BD:   Where do you get your inspiration to play boys and young men?

WW:   That
s hard to answer.  For instance, my first male part was Cherubino.  Hes not yet a man, and he has been raised in this genteel setting.  Siebel, on the other hand, is a much more manly character.  Valentine is older, and Siebel looks up to him and aspires to be like him.  There is a much more serious quality
about Siebel than Cherubino, and he must be played in a more controlled way.

BD:   If Faust hadn
t come along, how long would it have been before Marguerite and Siebel would have gotten together?

WW:   That
s an interesting question.  I dont know.  Ive never thought about it.  He must be a plausible suitor, and she dearly cares for him as a person, but he is still somewhat of a boy, and his manhood hasnt really come out yet.  Ive sung the Composer in Ariadne in concert, and hope to do him on the stage someday.  Thats an exciting role.  Ive also done Stefano in Romeo, but thats about it for pants-roles.  I prefer dramatic roles, but my friends say I have a wonderful comic sense, and urge me to do those parts, even though those do not thrill me as much as the dramatic characters.  I enjoy doing Adalgisa or Charlotte or Carmen.

BD:   Are the comic roles a little too close to your real personality?

WW:   That
s what I think.  Its not interesting to me anymore because Im out there playing me and not becoming another character.

*     *     *     *     *

BD:   Let
s talk about Charlotte.  Shes a womans woman, almost the antithesis of Rosina.

WW:   Absolutely.  She is definitely a thinking woman and a very sensitive woman.

BD:   Is she happy with her lot in life?

whiteWW:   Yes and no.  She adores the children and feels they are an extension of her.  She takes great pride in the fact that she
s been the mother-figure for them.  She has a great love for them and takes pride in their growth.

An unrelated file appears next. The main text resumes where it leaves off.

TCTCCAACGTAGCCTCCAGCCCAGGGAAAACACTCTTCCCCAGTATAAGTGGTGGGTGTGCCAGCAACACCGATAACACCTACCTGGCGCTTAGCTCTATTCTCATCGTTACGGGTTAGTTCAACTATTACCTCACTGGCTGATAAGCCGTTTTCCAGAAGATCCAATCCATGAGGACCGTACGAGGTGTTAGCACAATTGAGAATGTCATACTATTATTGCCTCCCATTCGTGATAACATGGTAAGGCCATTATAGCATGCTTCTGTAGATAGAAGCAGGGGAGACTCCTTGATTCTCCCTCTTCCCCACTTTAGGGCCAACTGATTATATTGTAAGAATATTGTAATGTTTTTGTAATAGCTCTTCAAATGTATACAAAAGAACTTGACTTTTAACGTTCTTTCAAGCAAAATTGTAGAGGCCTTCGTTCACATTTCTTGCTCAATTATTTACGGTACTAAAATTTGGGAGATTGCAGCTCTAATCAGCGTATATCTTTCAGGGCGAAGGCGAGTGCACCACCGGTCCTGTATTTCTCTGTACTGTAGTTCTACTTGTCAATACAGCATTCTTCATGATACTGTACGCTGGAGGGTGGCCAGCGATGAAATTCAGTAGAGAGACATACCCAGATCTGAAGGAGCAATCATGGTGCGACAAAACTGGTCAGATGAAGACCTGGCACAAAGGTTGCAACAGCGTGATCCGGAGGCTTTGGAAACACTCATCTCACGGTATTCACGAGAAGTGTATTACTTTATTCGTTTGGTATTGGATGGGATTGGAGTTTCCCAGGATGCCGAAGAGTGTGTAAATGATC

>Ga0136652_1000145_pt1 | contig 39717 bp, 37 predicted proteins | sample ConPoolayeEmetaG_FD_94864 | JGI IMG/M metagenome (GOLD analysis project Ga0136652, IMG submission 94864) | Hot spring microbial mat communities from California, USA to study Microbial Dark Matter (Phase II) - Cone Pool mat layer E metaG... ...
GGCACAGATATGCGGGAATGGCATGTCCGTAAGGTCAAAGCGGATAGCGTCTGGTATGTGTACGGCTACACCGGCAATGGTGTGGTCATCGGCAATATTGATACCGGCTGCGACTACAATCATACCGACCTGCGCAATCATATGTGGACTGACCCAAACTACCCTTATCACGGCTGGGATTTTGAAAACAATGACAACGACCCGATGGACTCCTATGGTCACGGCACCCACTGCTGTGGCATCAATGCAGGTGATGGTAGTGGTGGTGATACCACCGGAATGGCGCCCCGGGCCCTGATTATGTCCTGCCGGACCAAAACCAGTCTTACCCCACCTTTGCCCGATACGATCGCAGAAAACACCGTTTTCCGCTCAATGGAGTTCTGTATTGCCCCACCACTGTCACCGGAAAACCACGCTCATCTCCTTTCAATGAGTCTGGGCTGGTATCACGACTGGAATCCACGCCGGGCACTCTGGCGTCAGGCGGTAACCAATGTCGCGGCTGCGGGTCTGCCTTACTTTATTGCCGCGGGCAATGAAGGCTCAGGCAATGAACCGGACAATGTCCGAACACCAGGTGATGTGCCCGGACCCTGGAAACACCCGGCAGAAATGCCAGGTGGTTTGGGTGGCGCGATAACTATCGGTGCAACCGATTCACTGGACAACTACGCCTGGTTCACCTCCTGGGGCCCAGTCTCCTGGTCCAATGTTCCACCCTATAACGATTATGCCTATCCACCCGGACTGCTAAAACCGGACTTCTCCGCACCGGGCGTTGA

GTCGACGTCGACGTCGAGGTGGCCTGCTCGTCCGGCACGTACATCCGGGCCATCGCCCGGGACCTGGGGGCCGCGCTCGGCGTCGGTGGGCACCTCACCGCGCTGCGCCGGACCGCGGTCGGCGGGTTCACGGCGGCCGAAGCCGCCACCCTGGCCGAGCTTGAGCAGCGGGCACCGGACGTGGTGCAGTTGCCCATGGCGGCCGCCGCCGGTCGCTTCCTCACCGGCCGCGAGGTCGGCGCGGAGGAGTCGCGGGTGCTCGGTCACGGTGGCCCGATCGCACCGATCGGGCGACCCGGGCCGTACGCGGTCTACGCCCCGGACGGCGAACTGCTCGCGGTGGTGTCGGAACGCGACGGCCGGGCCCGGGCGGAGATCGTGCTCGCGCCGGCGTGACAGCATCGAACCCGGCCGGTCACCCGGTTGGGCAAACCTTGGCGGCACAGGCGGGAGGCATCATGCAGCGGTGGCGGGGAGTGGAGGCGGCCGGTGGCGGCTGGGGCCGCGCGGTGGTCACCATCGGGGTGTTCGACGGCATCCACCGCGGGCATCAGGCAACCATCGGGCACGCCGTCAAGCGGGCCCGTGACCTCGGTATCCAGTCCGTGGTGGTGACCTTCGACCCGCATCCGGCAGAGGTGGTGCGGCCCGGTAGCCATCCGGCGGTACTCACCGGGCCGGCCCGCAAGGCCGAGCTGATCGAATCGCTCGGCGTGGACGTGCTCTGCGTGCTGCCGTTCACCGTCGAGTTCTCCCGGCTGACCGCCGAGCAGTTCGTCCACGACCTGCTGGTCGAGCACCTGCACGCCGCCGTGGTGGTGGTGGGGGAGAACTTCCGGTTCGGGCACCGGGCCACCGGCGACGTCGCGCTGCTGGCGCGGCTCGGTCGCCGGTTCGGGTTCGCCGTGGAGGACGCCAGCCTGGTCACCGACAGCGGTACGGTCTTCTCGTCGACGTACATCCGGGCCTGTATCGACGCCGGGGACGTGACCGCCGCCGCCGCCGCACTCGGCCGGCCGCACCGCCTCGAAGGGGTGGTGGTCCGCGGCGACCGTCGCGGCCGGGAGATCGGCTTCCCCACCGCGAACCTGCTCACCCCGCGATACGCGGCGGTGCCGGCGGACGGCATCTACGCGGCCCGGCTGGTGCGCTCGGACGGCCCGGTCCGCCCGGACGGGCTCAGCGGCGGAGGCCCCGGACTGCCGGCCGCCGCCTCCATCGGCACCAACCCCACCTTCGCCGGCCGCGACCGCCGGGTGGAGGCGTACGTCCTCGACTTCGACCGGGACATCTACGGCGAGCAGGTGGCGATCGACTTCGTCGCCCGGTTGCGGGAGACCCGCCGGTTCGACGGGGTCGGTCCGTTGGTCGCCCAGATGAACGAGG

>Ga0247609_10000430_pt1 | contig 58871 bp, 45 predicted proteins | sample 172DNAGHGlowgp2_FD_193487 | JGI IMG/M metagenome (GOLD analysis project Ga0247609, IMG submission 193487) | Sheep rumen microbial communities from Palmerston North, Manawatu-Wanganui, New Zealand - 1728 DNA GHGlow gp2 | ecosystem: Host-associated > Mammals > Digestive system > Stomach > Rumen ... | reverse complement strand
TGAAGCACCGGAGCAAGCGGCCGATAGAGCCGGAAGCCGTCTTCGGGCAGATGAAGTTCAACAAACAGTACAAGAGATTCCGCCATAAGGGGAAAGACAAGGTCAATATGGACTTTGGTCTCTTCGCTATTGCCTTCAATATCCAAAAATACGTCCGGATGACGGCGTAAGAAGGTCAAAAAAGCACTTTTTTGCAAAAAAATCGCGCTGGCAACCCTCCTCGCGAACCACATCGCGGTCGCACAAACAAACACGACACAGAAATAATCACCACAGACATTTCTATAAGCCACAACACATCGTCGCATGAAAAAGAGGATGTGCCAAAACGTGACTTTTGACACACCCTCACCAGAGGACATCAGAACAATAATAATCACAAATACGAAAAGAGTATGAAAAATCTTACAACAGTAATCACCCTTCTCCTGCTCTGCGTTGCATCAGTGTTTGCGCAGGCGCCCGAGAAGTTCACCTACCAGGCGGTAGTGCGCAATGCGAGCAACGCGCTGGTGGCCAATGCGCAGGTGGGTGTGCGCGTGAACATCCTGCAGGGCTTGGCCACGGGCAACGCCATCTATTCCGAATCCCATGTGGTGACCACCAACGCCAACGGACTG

BD:   Would she rather they had been her own children?

WW:   I think so.  In a sense, she thinks they are her own because she has been in charge of them and has been their mother.  They adore her and love her, so in that sense she is totally fulfilled, but choices were made for her that she would not have made herself.  In that time and place, she had to go with the circumstances.

BD:   Was she at all happy with Albert?

WW:   I played her so that she was trying to be happy.  All of us have seen many marriages where people have made a mistake, but will hang in there and put on a front, and will try to make the best of the situation.  Charlotte was doing just that.  She doesn
t feel love or passion for Albert, but a fondness.  She respects him and cares for him, but more as a friend, and would never hurt him.  That is why she will not go with Werther.  She cares so much about Albert that she cannot bear to hurt him and do something torturous to this man who has been so good to her.  In the short span of time that you can bring this out on the stage, that was one of the choices that I tried to make in my portrayal of her.

BD:   How old is Charlotte?

WW:   I played her very young in age, but old in experience.  She
s 18 or 19, but because of circumstances, she is much more mature, and did not have the silly and giddy side of being in love most 18 year olds have.  She didnt have a childhood.  She had to grow up and accept certain responsibilities of an adult woman.

BD:   How old is Albert?

WW:   I think he
s a little oldermaybe 25 or 26.

BD:   Does he love Charlotte?

WW:   He adores Charlotte, but it was an unrealistic thing.  She was his dream-girl, and he viewed her as a wonderful mother and felt she would be a wonderful wife.  I think he knew she didn